It’s a good idea to mimic marathon day routines when it comes to food and working out through a trial and error method, so you can figure out what works for you. Everyone is different, with some craving salty snacks such as peanuts, whilst others opt for sugary sweets like jelly babies. Treat your long runs like the real race and experiment with different carbs for breakfast and snacks to take round with you. You certainly shouldn’t arrive at marathon day armed with new energy foods you haven’t tried in training; everybody reacts differently and no one wants a Paula Radcliffe-esque episode to put a dampener on the big day.
Gels and energy drinks are likely to be provided by your chosen race, so be sure to research which type will be present for your course and have a few practice runs using the same. Perhaps drive your chosen training route before your run and leave energy drinks at certain miles to practice the routine of water and energy stations. Again, some people swear by gels, virtually dedicating their race to them whilst others won’t go near the stuff. It’s important to try different variations, especially if you are prone to gut problems as a result of caffeine or products that are high in energy
On the day
So you’ve done all the training (almost), you’ve arrived at your race destination and the nerves have kicked in. This is completely natural, considering you’ve worked so hard for the last couple of weeks, months or even years to reach this moment. There’s a few simple ways to simplify the process and ensure things go as smoothly as possible. By now, you should have your eating habits down to a T, but if your marathon is away from home, be sure to consider where you will get your food from and whether it will need to be brought from home. Have a ‘dress rehearsal’ of what you will wear on race day and put it straight in a bag and in the car. Forgetting your favourite running socks could have detrimental effects on your time. Think about how you will get to the start line from where you are staying. Navigating an unknown city on race day, as the time ticks ever closer to kick off, probably won’t be the most fun you’ve ever had, or the best way to start your race.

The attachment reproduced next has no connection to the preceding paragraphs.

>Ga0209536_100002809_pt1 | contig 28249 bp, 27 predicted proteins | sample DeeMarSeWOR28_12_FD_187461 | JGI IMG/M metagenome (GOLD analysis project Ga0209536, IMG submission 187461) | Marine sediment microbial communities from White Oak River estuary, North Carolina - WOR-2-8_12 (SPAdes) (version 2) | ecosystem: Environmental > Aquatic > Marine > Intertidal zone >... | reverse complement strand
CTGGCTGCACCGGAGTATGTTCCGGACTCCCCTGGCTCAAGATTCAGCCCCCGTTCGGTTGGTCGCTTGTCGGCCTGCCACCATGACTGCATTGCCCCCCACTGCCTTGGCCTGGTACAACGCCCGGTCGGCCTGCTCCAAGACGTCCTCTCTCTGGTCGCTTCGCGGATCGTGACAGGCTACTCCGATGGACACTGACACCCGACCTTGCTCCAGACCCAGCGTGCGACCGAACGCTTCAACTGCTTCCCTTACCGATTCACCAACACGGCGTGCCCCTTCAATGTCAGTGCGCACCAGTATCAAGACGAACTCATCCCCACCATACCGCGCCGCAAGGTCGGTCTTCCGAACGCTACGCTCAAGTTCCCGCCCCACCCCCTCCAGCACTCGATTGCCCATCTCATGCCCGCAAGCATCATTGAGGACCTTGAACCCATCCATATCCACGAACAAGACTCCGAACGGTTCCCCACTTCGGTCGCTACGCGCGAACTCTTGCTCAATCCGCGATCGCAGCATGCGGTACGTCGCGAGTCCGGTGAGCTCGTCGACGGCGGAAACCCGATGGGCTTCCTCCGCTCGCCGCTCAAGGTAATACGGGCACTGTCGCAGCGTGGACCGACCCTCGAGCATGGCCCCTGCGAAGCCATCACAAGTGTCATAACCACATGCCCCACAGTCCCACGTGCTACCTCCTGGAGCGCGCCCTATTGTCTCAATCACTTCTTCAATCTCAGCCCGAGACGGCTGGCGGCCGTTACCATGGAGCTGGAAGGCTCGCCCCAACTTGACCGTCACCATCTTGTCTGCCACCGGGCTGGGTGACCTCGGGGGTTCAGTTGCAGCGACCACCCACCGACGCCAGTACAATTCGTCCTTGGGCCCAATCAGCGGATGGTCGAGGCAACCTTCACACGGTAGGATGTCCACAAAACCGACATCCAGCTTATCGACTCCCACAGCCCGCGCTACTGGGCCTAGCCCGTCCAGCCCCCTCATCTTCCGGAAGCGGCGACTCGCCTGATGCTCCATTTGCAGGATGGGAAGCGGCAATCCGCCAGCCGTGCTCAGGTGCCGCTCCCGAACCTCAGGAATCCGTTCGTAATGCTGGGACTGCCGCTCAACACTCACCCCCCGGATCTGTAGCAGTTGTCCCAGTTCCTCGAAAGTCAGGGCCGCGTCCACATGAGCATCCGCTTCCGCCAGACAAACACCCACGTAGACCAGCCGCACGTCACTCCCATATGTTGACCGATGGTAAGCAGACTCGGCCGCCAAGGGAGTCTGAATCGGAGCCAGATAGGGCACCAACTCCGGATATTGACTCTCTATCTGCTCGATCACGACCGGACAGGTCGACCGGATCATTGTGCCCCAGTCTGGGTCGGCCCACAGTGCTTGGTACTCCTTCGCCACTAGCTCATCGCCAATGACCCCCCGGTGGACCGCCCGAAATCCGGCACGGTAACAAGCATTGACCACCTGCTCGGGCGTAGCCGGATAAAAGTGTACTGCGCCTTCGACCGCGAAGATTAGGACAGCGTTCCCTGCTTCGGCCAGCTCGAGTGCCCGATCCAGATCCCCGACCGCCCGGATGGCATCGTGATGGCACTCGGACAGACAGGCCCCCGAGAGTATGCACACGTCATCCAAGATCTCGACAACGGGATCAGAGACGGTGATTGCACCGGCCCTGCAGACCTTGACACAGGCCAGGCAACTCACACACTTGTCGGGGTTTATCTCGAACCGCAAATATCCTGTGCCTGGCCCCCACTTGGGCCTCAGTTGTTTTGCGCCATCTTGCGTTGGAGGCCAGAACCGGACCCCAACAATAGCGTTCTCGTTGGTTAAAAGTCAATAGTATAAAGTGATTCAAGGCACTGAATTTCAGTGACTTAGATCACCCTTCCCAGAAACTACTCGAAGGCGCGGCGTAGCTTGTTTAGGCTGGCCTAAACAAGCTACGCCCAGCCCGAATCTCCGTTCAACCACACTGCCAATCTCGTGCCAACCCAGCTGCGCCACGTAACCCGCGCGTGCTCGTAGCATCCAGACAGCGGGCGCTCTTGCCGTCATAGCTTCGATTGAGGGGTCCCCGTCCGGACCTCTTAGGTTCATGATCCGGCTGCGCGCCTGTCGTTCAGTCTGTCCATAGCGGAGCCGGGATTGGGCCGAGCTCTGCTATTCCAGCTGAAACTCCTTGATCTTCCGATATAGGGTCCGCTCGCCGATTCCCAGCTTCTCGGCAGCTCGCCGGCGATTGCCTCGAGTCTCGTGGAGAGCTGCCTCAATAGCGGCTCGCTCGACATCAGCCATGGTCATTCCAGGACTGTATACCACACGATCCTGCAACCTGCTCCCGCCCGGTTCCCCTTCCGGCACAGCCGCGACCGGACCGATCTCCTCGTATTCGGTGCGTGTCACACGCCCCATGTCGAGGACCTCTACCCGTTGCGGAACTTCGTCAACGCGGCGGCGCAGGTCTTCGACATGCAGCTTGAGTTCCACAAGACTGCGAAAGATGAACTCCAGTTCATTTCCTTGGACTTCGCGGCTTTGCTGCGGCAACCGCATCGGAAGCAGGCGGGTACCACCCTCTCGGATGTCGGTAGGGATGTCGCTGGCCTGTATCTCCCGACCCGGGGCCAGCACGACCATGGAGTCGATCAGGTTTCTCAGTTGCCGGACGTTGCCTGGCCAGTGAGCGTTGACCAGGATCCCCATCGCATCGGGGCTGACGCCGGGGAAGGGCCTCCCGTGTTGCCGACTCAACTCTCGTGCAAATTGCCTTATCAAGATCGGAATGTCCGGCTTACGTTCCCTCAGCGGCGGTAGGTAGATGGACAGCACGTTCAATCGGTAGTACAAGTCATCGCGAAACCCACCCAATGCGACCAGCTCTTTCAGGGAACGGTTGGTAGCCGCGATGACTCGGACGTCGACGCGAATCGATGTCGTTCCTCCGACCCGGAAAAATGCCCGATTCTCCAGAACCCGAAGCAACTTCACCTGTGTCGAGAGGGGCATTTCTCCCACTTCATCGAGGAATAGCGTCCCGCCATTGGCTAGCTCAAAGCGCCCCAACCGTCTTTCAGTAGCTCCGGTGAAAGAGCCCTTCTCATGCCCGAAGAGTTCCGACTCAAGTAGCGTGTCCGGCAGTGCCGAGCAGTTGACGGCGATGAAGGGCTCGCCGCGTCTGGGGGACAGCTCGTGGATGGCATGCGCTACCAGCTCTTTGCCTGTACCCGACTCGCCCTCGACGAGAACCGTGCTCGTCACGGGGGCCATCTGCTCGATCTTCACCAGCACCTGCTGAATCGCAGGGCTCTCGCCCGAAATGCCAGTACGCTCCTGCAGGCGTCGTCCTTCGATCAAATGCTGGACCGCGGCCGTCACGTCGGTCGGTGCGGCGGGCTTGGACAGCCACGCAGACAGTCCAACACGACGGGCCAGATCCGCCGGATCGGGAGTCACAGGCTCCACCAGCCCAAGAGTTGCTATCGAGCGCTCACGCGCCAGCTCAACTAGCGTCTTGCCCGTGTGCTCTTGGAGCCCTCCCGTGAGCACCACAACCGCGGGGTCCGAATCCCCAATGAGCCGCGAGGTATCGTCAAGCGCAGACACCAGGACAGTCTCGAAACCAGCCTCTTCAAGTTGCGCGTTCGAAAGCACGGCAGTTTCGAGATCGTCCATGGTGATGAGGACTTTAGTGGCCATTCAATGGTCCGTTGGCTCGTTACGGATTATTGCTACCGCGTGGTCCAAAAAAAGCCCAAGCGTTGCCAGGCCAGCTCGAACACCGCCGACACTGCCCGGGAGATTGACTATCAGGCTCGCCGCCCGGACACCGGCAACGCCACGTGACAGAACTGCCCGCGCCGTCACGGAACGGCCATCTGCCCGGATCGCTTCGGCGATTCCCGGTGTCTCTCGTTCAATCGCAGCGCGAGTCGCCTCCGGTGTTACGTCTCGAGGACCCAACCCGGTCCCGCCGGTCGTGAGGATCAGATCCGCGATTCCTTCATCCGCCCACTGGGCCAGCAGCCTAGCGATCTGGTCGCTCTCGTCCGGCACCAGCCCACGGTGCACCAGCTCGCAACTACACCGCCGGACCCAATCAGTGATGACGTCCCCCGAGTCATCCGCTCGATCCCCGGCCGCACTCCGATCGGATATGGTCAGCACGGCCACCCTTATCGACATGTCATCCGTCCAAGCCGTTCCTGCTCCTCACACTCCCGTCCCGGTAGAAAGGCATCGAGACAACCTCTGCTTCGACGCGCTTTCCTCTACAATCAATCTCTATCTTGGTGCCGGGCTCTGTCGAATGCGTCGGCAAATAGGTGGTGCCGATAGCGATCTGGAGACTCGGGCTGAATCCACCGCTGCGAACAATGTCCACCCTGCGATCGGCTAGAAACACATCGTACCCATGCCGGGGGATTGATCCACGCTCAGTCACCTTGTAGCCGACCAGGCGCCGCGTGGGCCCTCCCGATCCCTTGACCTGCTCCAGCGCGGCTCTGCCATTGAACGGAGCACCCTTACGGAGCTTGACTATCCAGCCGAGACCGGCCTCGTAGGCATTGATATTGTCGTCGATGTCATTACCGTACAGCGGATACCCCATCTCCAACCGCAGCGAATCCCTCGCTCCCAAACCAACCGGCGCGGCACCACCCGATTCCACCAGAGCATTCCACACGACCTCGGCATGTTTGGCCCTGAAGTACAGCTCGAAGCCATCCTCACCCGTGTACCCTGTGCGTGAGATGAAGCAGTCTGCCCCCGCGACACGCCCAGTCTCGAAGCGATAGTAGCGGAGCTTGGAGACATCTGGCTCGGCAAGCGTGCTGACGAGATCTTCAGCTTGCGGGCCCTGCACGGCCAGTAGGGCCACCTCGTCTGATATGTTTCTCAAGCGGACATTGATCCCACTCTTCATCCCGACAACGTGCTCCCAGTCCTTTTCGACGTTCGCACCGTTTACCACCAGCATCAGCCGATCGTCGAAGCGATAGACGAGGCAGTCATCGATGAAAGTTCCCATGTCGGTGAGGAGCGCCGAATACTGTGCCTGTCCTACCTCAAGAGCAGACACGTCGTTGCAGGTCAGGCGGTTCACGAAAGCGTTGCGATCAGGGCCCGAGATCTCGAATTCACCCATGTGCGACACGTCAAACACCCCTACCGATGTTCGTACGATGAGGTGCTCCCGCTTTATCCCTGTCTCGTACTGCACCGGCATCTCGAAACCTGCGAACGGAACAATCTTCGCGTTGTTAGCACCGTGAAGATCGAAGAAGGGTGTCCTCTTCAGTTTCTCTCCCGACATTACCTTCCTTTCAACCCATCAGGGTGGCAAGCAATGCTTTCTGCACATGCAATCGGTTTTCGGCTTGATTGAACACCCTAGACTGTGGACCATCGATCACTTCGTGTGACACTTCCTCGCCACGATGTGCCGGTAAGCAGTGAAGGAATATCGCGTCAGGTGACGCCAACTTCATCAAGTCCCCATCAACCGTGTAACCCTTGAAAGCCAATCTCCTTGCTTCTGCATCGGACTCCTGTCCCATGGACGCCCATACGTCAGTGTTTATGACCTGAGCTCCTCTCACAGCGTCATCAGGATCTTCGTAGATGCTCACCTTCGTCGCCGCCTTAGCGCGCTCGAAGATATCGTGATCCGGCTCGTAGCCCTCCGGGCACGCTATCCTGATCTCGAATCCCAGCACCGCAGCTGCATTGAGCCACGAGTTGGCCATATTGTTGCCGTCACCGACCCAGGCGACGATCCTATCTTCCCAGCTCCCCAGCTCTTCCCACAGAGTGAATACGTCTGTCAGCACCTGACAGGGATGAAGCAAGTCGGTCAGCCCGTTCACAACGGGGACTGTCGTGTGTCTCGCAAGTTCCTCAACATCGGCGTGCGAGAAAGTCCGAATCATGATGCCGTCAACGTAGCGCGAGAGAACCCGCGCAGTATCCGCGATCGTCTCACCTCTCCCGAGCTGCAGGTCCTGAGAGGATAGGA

We recommend getting your name printed on your vest. Sometimes unknown strangers can be the best support and give you a boost you didn’t even know you needed. If you are lucky enough to have family and friends cheering you on, give them a balloon or a colour scheme that makes them easy to spot in a crowd. Also discuss where they’ll be standing, whether it will be always on the left or at certain landmarks, you won’t want to run past and miss them!
In terms of the actual race, after completing your training plan your main obstacle will be the mind. Talk to yourself throughout the course, remind yourself why you’re doing a marathon and how hard you’ve worked to get where you are. It’s an emotional time and you will need to break barriers you never even knew existed, but the feeling of euphoria at the end is well worth it. On completion, you’re likely to spend the next few days saying ‘never again’ and telling tales of cramps, blisters and the like, but marathons are addictive, give it a week and you’ll be scouring the internet for your next challenge!